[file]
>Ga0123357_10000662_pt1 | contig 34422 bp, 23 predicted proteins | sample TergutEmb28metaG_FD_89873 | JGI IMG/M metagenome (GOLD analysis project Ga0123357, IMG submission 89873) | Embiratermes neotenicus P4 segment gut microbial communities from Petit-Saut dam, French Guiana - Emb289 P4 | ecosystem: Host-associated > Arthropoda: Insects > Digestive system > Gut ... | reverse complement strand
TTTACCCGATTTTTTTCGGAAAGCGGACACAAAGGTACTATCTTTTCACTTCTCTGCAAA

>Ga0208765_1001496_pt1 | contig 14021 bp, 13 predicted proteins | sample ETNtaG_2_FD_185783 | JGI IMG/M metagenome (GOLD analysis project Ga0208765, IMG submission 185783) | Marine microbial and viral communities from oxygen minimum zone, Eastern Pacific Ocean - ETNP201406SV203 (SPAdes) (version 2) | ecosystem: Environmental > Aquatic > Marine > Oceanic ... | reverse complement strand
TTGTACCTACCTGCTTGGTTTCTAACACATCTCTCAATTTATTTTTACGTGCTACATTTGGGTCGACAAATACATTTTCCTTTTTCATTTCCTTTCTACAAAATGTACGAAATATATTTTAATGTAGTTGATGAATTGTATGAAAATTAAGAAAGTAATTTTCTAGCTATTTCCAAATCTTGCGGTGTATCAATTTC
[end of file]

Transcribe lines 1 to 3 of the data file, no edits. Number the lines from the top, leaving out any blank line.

>Ga0123357_10000662_pt1 | contig 34422 bp, 23 predicted proteins | sample TergutEmb28metaG_FD_89873 | JGI IMG/M metagenome (GOLD analysis project Ga0123357, IMG submission 89873) | Embiratermes neotenicus P4 segment gut microbial communities from Petit-Saut dam, French Guiana - Emb289 P4 | ecosystem: Host-associated > Arthropoda: Insects > Digestive system > Gut ... | reverse complement strand
TTTACCCGATTTTTTTCGGAAAGCGGACACAAAGGTACTATCTTTTCACTTCTCTGCAAA

>Ga0208765_1001496_pt1 | contig 14021 bp, 13 predicted proteins | sample ETNtaG_2_FD_185783 | JGI IMG/M metagenome (GOLD analysis project Ga0208765, IMG submission 185783) | Marine microbial and viral communities from oxygen minimum zone, Eastern Pacific Ocean - ETNP201406SV203 (SPAdes) (version 2) | ecosystem: Environmental > Aquatic > Marine > Oceanic ... | reverse complement strand